Lesson one in any workshop/feedback environment, specifically for me it was first introduced at University, is don’t say the following:
“I like it.” (note full stop)
“It’s nice.” (again with the full stop)
“I wasn’t sure, but I don’t know why.”
We were also advised to avoid aggression. For example, “I hated it” is not a way to start. Criticism and feedback must be constructive although that doesn’t have to be nasty.
As an editor for Dog Horn, there is many a time where I have the realisation of “it’s not working for me” or possibly even a simple “no, not for us” is underlying whilst reviewing a manuscript, however I feel that you should take as much time as you can spare to say why, or suggest other possible routes. This gives the opportunity to not only provide the writer with a new thought process, but also gives yourself the knowledge that the gut felt and often visceral “no” is an action formed on well-rounded thought.
As a writer, I have had the recent experience of opening myself and “my baby” (i.e. the novel) to a situation where a person, who was meant to be enabling my process exploration, was frustrated by my works ideas, characters etc that I was attempting to explain. Instead of providing feedback that was measured or balanced, it was simply started that my ideas would not work, and the group moved onwards. During the conversation I had the mind to understand that they were coming from a different background, and perhaps didn’t understand the complexities I was trying to open, not being a formula-led writer. I also knew that I had to get to know my novel a little better as it was still in a very raw draft stage. This on the spot criticism is also something which many authors endure from peers, critics, publishers etc. I had not realised how thick-skinned I am, which was a comfort, but also that I was able to rationalise the position of both the critique and the work. This isn’t something I’ve generally done before, and I know plenty of writers who don’t either.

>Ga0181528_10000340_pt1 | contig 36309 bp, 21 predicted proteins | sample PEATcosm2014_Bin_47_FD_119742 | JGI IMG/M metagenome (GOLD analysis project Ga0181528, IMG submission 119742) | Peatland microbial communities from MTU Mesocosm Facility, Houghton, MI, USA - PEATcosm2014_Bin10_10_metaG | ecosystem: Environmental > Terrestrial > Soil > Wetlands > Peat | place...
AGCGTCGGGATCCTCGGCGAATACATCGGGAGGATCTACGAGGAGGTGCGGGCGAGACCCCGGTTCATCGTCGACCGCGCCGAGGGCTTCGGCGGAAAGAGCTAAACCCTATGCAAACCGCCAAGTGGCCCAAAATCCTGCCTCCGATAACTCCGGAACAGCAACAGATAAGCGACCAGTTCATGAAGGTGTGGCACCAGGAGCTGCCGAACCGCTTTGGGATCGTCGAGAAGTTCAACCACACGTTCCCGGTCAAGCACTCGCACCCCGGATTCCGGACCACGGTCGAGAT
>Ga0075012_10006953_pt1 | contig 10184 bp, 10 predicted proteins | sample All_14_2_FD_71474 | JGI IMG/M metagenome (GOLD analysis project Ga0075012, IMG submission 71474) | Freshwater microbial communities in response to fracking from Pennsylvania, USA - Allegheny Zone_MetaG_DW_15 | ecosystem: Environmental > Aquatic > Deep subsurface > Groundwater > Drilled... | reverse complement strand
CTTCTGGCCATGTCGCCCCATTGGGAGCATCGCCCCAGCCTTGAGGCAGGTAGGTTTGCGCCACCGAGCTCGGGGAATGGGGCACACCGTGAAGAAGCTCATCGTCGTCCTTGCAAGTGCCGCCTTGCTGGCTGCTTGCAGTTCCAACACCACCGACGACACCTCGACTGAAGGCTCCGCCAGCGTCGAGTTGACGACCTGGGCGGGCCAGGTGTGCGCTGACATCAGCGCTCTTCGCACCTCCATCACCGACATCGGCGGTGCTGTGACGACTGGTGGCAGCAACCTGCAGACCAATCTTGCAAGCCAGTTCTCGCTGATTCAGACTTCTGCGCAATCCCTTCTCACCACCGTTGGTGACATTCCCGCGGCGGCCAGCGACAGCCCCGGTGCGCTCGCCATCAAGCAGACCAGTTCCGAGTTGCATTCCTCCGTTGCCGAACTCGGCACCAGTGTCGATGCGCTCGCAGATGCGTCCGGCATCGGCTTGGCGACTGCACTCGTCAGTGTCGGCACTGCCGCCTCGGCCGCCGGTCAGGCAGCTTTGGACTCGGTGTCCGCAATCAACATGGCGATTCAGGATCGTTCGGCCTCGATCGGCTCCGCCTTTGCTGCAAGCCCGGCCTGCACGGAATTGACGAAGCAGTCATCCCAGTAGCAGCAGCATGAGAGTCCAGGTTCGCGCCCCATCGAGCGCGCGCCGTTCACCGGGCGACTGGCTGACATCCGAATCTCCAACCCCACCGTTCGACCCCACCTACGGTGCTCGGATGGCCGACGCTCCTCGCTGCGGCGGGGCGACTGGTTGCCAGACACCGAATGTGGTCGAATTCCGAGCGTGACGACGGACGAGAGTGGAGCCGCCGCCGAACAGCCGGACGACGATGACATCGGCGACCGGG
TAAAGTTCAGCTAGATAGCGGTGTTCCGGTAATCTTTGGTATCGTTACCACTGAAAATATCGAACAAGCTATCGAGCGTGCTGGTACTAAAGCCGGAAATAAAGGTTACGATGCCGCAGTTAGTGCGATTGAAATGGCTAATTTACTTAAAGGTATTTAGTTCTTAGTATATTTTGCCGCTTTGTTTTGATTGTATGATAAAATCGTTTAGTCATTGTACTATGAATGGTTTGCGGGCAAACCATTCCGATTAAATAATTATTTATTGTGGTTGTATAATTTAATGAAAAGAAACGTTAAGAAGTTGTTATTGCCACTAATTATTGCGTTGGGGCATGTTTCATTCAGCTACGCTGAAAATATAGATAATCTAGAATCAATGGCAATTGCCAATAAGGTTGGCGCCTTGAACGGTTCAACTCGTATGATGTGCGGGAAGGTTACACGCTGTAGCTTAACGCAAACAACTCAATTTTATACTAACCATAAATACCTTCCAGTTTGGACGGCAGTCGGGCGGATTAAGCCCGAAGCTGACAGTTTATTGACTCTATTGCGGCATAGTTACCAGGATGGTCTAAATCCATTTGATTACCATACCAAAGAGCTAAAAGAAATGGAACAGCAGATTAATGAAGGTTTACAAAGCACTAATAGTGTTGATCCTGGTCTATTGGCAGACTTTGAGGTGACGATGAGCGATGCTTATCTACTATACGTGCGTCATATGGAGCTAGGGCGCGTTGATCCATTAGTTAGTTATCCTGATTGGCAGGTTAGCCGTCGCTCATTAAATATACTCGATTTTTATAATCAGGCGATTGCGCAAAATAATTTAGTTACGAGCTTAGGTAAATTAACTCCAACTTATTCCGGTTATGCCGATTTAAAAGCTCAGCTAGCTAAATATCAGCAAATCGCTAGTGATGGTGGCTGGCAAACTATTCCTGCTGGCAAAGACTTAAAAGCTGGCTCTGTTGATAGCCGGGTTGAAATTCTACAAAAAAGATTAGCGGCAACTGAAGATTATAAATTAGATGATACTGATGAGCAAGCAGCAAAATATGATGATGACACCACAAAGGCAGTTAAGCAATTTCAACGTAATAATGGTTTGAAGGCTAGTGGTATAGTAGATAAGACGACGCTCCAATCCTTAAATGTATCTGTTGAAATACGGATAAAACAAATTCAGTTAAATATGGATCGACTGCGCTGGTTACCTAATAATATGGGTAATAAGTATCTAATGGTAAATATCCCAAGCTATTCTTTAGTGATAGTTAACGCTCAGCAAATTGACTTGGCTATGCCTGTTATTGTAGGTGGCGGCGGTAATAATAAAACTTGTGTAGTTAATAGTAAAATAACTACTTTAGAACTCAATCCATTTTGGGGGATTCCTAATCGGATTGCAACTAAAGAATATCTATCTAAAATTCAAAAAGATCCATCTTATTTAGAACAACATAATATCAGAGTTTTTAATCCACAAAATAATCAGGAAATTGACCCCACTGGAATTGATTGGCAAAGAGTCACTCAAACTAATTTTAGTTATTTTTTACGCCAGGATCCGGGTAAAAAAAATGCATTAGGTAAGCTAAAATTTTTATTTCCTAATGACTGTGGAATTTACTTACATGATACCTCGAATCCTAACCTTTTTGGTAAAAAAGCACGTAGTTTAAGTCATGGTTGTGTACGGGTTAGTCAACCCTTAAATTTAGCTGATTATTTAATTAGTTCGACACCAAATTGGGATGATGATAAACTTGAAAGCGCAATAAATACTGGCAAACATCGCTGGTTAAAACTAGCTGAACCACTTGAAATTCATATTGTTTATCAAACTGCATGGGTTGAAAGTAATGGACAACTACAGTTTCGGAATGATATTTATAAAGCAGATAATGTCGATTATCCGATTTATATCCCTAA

Later, I was sought out by fellow writers in the group, who wanted to ensure I was okay. It was endearing and supportive and I found myself almost blasé about the situation, however it was worth knowing that I wasn’t the only one that felt the critique misplaced or abrupt. Following the earlier interaction, I had the opportunity to receive feedback from another writer who in theory was just as honest as the first but gave thought out, structured criticism that enabled me to move forward into a new direction. As far as I can see, honesty of this type is invaluable and it’s something I feel should always be given.
In a recent survey in Mslexia*, although “a sizeable majority (66 per cent) were hungry for feedback, 50 per cent also felt ‘exposed’ when showing their work, because their writing ‘feels like part of myself.'”
However, because of this perhaps,”most women take great pains to be tactful: 61 per cent said they’d try to balance negative with positive comments when giving feedback on a poor piece of writing; one in eight confessed to stretching the truth in an attempt to say something nice – and one in four overlook the problems altogether and focus only on the positive aspects of the work.”
Mslexia asks if this is a good or bad thing, I’d be inclined to say that honesty is the best policy with practise. I’ve always positioned myself as a “blunt” editor, but that straightforward attitude should be seen as a skill rather than brick to hit the piece of work or indeed the writer with! I’d love to know what you think to how criticism should be provided; brick through the window, ring the bell and run away, or perhaps knock on the door for a chat?
*With thanks to Mslexia; survey info taken from Issue 52, page 21.